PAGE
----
Sgt. 1st Class Mark Boyer
8th Theater Sustainment Command Public Affairs
FORT SHAFTER — As the third iteration of the 8th Theater Sustainment Command’s Young Alaka’i (YA) Leader Development Program comes to a close, the attendees and planners reflect on a great run with the 8th TSC and a bright future, as the mid-career professional development initiative transitions to U.S. Army Pacific sponsorship.
The YA program, created by the 8th TSC in February 2015, provides top-performing company-grade officers, warrant officers and noncommissioned officers a dynamic and engaging forum to increase their geo-political understanding, foster networking and peer-to-peer relationship building and exposure to executive-level mentorship.
“The focus of the Leader Development Program is to prepare agile, adaptive leaders on ‘how to think’ while armed with a deeper understanding and comprehension of the implications of culture,” said Trey Johnson, a program manager for Young Alaka’i/Regional Leader Development Program-Pacific. “Ultimately, the goal is to enable leaders who can excel in a dynamic, complex, multi-domain operating environment, executing a high degree of mission command to achieve strategic effects.”
Each YA iteration is divided into three distinct leader development phases: Phase one is dedicated to leader academics and teamwork, phase two develops regional and national strategies and expertise, and phase three focuses on regional broadening in the Pacific Theater.
From Feb. 18-March 8, the YALDP conducted Phase III (In-Country Immersion) for a cohort consisting of 22 Soldiers, Sailors, Marines, Coast Guardsman and DOD civilian leaders from across U.S. Pacific Command, along with five mentors for cultural immersion training in three countries within the USPACOM area of responsibility, spanning over three sub-regions with starkly different socioeconomic factors, exposing significant challenges and issues to the participants.
The cohorts participated in an 18-day in-country immersion phase, driven by a robust set of cultural and strategic engagements across the Diplomacy, Information, Military and Economics (DIME) spectrum (mil-to-mil, gov’t, industry, academia, cultural) in Sri Lanka, Thailand and Japan.
“These three countries were selected very intentionally,” said retired Maj. Gen. George A. Higgins, senior mentor for the YALDP, “to provide a broad mix across the Pacific region, so the young leaders don’t go to just one set of countries that have the same specific characteristics.”
The country selection criteria focused on participants’ exposure to diversity with regard to the respective countries relationship with the U.S. (fully mature, mature and emerging) and across three sub-regions (Northeast Asia, Southeast Asia, and South Asia) while meeting key leaders from the respective partner nations for first-hand, in-depth discussions and engagements.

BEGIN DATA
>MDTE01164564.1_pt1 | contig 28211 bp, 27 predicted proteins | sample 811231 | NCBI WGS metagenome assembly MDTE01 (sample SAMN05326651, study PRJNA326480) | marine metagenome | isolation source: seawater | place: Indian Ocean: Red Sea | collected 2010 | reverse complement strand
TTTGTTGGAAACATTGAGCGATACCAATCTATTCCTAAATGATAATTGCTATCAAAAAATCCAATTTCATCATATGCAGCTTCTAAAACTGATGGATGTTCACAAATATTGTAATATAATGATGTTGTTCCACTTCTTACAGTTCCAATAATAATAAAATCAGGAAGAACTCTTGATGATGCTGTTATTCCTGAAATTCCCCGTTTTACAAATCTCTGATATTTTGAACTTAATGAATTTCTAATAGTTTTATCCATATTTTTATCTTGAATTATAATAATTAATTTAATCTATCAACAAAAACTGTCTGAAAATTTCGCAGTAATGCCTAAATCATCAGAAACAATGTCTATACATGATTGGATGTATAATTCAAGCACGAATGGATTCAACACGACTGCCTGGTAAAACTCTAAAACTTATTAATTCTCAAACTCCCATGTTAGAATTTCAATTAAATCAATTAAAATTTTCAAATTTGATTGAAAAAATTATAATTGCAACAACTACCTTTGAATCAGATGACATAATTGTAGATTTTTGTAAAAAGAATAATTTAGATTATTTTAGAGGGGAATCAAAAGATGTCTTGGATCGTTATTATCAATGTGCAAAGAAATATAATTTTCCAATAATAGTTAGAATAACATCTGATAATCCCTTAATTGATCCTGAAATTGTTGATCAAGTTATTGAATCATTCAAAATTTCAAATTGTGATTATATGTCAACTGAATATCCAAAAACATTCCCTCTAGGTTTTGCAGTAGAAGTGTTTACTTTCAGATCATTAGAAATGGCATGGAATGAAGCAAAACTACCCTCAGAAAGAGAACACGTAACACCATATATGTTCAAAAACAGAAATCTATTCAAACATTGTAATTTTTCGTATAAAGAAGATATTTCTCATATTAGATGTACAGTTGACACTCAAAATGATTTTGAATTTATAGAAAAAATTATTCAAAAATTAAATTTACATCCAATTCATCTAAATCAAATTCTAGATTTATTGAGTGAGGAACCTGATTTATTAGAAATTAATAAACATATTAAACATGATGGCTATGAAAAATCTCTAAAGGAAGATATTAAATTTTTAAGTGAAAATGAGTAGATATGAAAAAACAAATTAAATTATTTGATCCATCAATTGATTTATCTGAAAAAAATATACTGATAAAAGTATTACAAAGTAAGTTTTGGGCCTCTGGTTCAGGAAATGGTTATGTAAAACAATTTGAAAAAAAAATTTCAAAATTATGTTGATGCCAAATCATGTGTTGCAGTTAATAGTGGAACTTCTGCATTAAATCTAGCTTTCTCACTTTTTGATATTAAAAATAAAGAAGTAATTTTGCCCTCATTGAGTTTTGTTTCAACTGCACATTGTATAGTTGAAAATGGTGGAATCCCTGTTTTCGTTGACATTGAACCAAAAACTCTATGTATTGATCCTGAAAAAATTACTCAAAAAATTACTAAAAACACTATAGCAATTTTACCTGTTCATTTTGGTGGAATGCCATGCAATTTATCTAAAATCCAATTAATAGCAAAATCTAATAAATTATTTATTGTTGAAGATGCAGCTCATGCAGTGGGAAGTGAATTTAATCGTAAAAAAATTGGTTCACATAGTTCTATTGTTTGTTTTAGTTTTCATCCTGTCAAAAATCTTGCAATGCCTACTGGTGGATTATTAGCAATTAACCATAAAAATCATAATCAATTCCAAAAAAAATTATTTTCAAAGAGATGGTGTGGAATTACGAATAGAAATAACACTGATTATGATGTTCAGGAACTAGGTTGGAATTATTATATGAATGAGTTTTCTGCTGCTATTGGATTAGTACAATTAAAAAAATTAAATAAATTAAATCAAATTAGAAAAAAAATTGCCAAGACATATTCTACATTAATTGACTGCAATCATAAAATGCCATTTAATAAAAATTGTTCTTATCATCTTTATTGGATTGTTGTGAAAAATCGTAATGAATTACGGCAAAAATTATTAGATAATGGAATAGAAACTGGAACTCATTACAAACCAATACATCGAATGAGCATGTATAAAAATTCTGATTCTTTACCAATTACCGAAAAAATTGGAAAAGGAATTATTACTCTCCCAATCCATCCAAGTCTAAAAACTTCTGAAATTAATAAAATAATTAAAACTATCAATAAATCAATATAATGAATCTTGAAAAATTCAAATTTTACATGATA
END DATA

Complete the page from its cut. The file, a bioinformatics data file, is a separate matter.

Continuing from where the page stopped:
This experience enhanced the degree of regional expertise, professionalism and shared understanding of strategic challenges and issues across service components with regard to USPACOM national and regional end-states.
“We have seen first-hand how our actions and personal relationships with our counterparts (from partner nations) can have strategic effects.” said Capt. John Servidio, battalion S-1 for the 84th Engineer Battalion, 130th Eng. Brigade. “Each culture within the countries we visited varied, and the more ‘we can wear their shoes,’ the more effectively we can build a concrete relationship and secure our joint interests. Strategic thinking is an art that is built up and practiced over time.”
“The knowledge gained and engagements we learned from in all three countries are the major takeaways. It is definitely a great experience to learn directly from policy makers and international leaders,” said 1st Sgt. Mark Millare, first sergeant for 95th Eng. Co., 84th Eng. Bn.
The YA program strives to provide its attendees with an enhanced professionalism, regional expertise, and to ensure the readiness of service component staffs’ and units’ understanding, planning and execution efforts in support of USPACOM country, regional and theater end states.
“Growing leaders at all levels is essential to build future readiness. It must be a formalized, focused program that can be conducted at any level,” explained Ed Schober, exercise planner for 8th Army. “The primary resource required is focused time, by the senior leaders of the unit, to teach, coach and mentor junior leaders early and often.”
“We’re not going to immediately turn these youngsters in to strategic leaders,” Higgins added. “We are going to start to lay a foundation, of learning how to think, rather than what to think.”
Because of its overwhelming success and the growth of the program, operational oversight of Young Alaka’i will elevate to the control of USARPAC for future iterations.
The program’s new title will be the Regional Leader Development Program-Pacific.
The newly formed RLDP-P is a joint, multinational activity, sponsored by USARPAC, currently in pilot phase, targeting participation by talented, mid-career military professionals (company grade officers, NCOs (E6 (p)-E8), WO, and DOD civilians), assigned to USPACOM, as nominated by parent commands in accordance with established selection criteria.
This is a regionally focused broadening opportunity intended to develop agile, adaptive leaders that can work effectively in a dynamic, strategic operating environment, as well as an investment in preparation of the next generation of leadership.
Given its significant success under 8th TSC since 2015, Gen. Robert B. Brown, commanding general of USARPAC, intends to establish the RLDP-P as an enduring program with progressively increased enrollment.
USARPAC is currently preparing to accept applications from all services for the next three phase iteration tentatively scheduled, Aug. 21-Oct. 8, 2017.